Are You Limiting Yourself? This Olympian Says To “Have A Lot Of Goals”

Canadian gymnast Rosie MacLennan knows a thing or two about crushing goals. She tells us about how she recent goal and how you can too!

rosie maclennan

Why limit yourself to just one goal?

You know gymnast Rosie MacLennan from her medals. (She has lots and has defended a few.) You know her from her amazing flips. (It really does defy gravity.) But what you might not know is her strategy for crushing goals. It’s pretty simple actually: Have lots of goals.

Why limit yourself to just one, when you can be all kinds of amazing! King, Ont.-born MacLennan is the 2013 World Trampoline champion, 2012 and 2016 Olympic champion, and 2011 and 2015 Pan American Games champion in the individual trampoline event. You don’t get that far by just setting yourself up for one success.

So, it should come as no surprise when we asked MacLennan about her #BHmoment that she had two.

“A recent goal that I achieved was executing a new skill- a triple front flip with 1.5 twists,” she says. Another: Partnering with Canadian Tire for their Jumpstart Charities since 2013, which gives disadvantaged Canadian access financial support to play sports. “Sport is a defining part of my life, helping me develop skills as an athlete and beyond, and I believe that all kids should have this chance,” she says.

Here we talk about how having more than one goal is necessary to being successful. (Here are five steps to achieving any goal.)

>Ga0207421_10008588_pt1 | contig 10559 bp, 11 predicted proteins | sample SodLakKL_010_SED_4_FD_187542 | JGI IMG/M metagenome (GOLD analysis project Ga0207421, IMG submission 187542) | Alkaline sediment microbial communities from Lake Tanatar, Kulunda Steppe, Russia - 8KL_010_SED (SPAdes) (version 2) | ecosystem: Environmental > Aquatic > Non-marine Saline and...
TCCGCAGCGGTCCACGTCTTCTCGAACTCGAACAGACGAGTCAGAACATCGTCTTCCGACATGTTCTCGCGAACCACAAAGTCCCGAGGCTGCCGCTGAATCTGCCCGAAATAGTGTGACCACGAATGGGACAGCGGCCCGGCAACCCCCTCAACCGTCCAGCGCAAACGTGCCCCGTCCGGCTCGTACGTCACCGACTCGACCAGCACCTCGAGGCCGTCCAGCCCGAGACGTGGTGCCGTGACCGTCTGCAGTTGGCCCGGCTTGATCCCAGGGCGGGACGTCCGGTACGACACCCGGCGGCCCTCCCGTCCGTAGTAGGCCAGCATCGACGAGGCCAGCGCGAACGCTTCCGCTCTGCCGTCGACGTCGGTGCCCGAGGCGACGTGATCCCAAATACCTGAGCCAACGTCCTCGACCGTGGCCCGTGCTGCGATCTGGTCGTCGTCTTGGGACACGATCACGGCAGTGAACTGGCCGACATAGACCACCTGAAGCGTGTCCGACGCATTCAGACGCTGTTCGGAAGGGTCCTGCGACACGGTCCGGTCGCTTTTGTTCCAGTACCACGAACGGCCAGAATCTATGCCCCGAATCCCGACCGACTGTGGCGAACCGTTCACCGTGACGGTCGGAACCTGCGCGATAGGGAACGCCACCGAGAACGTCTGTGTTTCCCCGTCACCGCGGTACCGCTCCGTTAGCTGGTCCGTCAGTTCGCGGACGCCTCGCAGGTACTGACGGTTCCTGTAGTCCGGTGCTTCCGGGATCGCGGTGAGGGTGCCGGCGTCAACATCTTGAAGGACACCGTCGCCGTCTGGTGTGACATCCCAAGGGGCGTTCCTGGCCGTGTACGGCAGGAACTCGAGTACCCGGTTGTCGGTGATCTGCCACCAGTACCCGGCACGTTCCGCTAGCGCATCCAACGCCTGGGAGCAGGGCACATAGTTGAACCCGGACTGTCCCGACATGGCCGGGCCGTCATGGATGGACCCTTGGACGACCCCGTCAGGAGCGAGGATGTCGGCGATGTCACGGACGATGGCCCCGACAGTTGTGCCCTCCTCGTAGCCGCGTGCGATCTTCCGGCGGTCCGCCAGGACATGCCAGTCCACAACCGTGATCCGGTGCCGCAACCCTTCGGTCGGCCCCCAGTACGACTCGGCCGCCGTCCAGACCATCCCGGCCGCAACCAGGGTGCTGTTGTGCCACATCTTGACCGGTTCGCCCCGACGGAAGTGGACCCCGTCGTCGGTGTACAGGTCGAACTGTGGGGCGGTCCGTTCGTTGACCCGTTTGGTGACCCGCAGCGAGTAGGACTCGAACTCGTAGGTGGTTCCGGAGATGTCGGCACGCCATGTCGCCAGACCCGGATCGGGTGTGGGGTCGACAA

Why so many goals

“I have a lot of goals simultaneously – big and small, short-term and long-term – all related to my overarching goal of pushing myself to be a better trampolinist,” says MacLennan. And that means standing out, she adds. “The first step is creating the goal and expanding what you believe to be within the realm of possibility. Surround yourself with people who will help you get there, who motivate you and who push you to be better. I sat down with my coach and came up with a dream routine and the trick that I did was the first skill of that routine.” (Here is another Olympian sharing how she makes herself feel invincible.)

It is a lot, but that is OK

“You will make mistakes. You will mess up. You will have moments when you question why the hell you are trying what you are. You will have moments when you don’t feel like it is possible. And in those moments, it is critical to connect back to why you are trying to push towards this goal. Achieving the goal is one per cent of the experience. And – yes – it is the moment you feel elated and joy but you feel those emotions because of what that moment represents, the journey. It represents all the moments where you could have given up but you decided to keep pushing. It represents all the people that helped you get there.”

You have to be realistic, but you also have to crush doubts

“I learned you have to be imaginative and expand what you believe is possible in order to reach your best self,” she says. “It’s a matter of believing in, not only the possibility, but that you have what it takes, and will do what it takes to get there. There will be falls, there will be failure but from each of those experiences, you learn something.”

And remind yourself that it is all worth it

“I feel like a stronger and better athlete. I also think it shows that if you are dedicated and persevere, you can accomplish more than you think – but I still have yet to compete the routine so maybe that’s why I am still a bit unsatisfied.” (Check out our eight ways to becoming a stronger woman.)

As for the rest of us

MacLennan says we should: “Go for it. Chase the dream, love the journey. Fail fast, be smart, learn from your mistakes, let them make you stronger and keep pushing.”

Need some inspiration? Here are 13 books that will motivate you!

Rosie MacLennan and her medals